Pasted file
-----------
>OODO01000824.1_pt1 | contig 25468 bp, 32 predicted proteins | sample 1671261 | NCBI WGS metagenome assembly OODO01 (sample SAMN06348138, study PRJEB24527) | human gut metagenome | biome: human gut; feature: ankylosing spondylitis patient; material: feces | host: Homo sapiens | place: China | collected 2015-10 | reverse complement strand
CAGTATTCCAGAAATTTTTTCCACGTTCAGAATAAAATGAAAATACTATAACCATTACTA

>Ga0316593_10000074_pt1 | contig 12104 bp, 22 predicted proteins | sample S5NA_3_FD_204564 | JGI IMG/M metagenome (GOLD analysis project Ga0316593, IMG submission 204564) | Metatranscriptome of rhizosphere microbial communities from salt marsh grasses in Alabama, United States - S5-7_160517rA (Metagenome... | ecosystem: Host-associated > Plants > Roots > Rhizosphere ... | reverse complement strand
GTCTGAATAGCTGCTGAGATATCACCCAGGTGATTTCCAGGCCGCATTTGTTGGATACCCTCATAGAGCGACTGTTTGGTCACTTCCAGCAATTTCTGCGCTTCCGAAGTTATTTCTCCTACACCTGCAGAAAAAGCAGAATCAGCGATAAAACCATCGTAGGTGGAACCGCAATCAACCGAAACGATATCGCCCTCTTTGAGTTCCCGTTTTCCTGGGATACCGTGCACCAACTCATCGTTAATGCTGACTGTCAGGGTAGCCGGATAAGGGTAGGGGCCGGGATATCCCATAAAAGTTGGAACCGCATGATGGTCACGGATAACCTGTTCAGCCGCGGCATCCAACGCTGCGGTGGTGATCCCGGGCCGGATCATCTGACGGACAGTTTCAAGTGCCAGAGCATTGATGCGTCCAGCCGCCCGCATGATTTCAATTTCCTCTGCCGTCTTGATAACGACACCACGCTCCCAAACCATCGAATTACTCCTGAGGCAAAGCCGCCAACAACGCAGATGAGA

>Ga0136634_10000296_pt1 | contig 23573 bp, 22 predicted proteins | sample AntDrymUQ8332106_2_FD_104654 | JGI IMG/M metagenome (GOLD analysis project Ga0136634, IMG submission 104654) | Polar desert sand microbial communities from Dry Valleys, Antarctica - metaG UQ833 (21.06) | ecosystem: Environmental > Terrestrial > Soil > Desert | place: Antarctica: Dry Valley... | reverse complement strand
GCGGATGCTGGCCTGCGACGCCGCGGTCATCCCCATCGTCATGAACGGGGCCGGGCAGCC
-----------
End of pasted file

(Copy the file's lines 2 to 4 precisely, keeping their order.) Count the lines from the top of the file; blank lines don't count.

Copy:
CAGTATTCCAGAAATTTTTTCCACGTTCAGAATAAAATGAAAATACTATAACCATTACTA

>Ga0316593_10000074_pt1 | contig 12104 bp, 22 predicted proteins | sample S5NA_3_FD_204564 | JGI IMG/M metagenome (GOLD analysis project Ga0316593, IMG submission 204564) | Metatranscriptome of rhizosphere microbial communities from salt marsh grasses in Alabama, United States - S5-7_160517rA (Metagenome... | ecosystem: Host-associated > Plants > Roots > Rhizosphere ... | reverse complement strand
GTCTGAATAGCTGCTGAGATATCACCCAGGTGATTTCCAGGCCGCATTTGTTGGATACCCTCATAGAGCGACTGTTTGGTCACTTCCAGCAATTTCTGCGCTTCCGAAGTTATTTCTCCTACACCTGCAGAAAAAGCAGAATCAGCGATAAAACCATCGTAGGTGGAACCGCAATCAACCGAAACGATATCGCCCTCTTTGAGTTCCCGTTTTCCTGGGATACCGTGCACCAACTCATCGTTAATGCTGACTGTCAGGGTAGCCGGATAAGGGTAGGGGCCGGGATATCCCATAAAAGTTGGAACCGCATGATGGTCACGGATAACCTGTTCAGCCGCGGCATCCAACGCTGCGGTGGTGATCCCGGGCCGGATCATCTGACGGACAGTTTCAAGTGCCAGAGCATTGATGCGTCCAGCCGCCCGCATGATTTCAATTTCCTCTGCCGTCTTGATAACGACACCACGCTCCCAAACCATCGAATTACTCCTGAGGCAAAGCCGCCAACAACGCAGATGAGA